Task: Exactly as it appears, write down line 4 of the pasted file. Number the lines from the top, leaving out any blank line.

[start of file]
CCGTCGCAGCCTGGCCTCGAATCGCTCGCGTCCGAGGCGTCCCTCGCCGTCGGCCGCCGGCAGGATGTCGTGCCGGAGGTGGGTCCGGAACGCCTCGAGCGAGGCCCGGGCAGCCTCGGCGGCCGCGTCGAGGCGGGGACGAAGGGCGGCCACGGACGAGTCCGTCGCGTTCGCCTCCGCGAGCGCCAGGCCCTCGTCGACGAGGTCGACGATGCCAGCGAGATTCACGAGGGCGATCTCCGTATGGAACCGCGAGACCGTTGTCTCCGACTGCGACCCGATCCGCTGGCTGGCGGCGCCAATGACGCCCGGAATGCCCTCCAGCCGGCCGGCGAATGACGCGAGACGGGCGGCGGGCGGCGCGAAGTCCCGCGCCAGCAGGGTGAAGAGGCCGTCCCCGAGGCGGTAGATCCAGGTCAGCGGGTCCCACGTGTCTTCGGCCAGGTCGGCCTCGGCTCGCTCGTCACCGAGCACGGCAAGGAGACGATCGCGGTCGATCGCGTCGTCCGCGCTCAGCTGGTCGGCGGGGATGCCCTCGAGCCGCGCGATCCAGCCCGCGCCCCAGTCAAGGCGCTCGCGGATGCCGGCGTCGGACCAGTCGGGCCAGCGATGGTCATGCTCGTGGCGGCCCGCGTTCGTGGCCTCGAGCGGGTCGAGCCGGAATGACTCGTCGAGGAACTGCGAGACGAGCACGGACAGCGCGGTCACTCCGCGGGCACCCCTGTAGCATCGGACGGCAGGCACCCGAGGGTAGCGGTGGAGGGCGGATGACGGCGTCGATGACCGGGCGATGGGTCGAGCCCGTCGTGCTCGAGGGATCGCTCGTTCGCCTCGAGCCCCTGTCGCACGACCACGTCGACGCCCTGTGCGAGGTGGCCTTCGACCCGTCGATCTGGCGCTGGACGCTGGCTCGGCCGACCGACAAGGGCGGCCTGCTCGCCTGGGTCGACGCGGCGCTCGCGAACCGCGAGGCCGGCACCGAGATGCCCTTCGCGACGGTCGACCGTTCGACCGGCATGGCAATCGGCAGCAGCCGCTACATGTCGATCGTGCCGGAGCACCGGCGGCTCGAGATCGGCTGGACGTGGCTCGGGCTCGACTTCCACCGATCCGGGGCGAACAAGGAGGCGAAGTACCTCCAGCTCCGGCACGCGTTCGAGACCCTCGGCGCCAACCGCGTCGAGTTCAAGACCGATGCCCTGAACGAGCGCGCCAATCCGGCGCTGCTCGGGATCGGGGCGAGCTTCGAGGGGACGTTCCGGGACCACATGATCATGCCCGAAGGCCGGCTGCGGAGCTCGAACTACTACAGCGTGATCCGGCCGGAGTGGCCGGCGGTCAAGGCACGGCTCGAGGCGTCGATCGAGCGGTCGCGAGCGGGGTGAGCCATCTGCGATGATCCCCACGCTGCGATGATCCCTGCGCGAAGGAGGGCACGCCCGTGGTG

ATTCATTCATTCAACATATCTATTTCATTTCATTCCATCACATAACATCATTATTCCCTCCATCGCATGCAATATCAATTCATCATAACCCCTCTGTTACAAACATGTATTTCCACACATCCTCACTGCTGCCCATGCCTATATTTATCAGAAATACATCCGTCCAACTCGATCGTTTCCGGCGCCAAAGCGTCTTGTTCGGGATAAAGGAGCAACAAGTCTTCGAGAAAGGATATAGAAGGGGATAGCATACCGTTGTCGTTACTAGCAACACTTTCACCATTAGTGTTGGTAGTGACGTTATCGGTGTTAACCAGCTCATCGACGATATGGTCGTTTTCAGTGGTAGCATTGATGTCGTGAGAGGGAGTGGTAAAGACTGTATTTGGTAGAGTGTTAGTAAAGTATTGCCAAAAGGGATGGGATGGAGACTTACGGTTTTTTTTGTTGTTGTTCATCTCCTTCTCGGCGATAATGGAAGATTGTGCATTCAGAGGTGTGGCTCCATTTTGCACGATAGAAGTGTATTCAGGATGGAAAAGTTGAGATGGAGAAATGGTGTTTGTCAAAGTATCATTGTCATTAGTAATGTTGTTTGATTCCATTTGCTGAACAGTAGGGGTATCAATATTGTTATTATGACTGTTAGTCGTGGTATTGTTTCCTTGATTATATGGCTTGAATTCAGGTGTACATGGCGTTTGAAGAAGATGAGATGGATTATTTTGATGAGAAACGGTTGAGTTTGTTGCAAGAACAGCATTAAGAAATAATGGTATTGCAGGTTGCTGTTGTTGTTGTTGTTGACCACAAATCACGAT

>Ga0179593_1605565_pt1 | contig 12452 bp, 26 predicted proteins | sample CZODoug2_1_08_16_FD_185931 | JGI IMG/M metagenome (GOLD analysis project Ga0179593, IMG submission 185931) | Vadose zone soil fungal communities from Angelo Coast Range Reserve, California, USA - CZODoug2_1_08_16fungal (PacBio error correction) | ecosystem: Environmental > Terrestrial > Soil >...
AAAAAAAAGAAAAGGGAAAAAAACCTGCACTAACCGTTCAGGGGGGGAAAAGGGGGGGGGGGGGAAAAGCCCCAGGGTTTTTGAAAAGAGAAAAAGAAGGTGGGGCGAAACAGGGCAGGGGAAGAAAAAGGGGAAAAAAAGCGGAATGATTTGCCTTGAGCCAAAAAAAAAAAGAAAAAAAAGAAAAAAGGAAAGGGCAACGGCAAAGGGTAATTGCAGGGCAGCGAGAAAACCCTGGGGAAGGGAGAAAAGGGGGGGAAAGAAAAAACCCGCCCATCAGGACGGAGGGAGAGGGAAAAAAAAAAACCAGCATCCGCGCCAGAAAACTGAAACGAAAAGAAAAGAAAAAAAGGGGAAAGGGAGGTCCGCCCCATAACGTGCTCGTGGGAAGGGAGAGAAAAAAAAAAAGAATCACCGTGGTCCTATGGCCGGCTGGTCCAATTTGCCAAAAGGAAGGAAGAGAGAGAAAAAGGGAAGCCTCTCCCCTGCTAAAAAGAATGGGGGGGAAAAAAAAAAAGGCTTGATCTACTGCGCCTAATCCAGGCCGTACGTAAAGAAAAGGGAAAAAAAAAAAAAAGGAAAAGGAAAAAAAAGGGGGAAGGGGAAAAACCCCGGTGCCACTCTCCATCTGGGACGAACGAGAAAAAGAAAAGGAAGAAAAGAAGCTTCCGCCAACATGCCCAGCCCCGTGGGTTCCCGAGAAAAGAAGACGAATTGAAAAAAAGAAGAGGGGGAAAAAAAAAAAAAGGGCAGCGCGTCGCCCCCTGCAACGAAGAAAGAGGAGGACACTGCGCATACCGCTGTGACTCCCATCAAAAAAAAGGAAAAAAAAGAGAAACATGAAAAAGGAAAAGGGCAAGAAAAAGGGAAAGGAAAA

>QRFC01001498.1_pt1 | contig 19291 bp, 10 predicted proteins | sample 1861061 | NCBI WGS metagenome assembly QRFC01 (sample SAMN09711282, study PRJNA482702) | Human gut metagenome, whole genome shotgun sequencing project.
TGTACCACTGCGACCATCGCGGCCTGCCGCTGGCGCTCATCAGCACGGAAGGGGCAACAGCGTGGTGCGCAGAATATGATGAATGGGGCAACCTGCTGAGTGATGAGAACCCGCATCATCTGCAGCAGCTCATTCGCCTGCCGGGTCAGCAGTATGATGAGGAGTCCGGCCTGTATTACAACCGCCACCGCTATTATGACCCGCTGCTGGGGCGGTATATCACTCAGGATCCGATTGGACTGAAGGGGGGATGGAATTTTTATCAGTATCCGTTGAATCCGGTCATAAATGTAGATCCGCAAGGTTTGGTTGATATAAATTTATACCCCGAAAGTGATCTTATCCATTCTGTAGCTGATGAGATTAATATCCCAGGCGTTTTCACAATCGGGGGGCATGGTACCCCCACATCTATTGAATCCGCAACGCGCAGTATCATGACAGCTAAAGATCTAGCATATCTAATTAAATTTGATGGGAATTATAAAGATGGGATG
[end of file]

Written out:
AAAAAAAAGAAAAGGGAAAAAAACCTGCACTAACCGTTCAGGGGGGGAAAAGGGGGGGGGGGGGAAAAGCCCCAGGGTTTTTGAAAAGAGAAAAAGAAGGTGGGGCGAAACAGGGCAGGGGAAGAAAAAGGGGAAAAAAAGCGGAATGATTTGCCTTGAGCCAAAAAAAAAAAGAAAAAAAAGAAAAAAGGAAAGGGCAACGGCAAAGGGTAATTGCAGGGCAGCGAGAAAACCCTGGGGAAGGGAGAAAAGGGGGGGAAAGAAAAAACCCGCCCATCAGGACGGAGGGAGAGGGAAAAAAAAAAACCAGCATCCGCGCCAGAAAACTGAAACGAAAAGAAAAGAAAAAAAGGGGAAAGGGAGGTCCGCCCCATAACGTGCTCGTGGGAAGGGAGAGAAAAAAAAAAAGAATCACCGTGGTCCTATGGCCGGCTGGTCCAATTTGCCAAAAGGAAGGAAGAGAGAGAAAAAGGGAAGCCTCTCCCCTGCTAAAAAGAATGGGGGGGAAAAAAAAAAAGGCTTGATCTACTGCGCCTAATCCAGGCCGTACGTAAAGAAAAGGGAAAAAAAAAAAAAAGGAAAAGGAAAAAAAAGGGGGAAGGGGAAAAACCCCGGTGCCACTCTCCATCTGGGACGAACGAGAAAAAGAAAAGGAAGAAAAGAAGCTTCCGCCAACATGCCCAGCCCCGTGGGTTCCCGAGAAAAGAAGACGAATTGAAAAAAAGAAGAGGGGGAAAAAAAAAAAAAGGGCAGCGCGTCGCCCCCTGCAACGAAGAAAGAGGAGGACACTGCGCATACCGCTGTGACTCCCATCAAAAAAAAGGAAAAAAAAGAGAAACATGAAAAAGGAAAAGGGCAAGAAAAAGGGAAAGGAAAA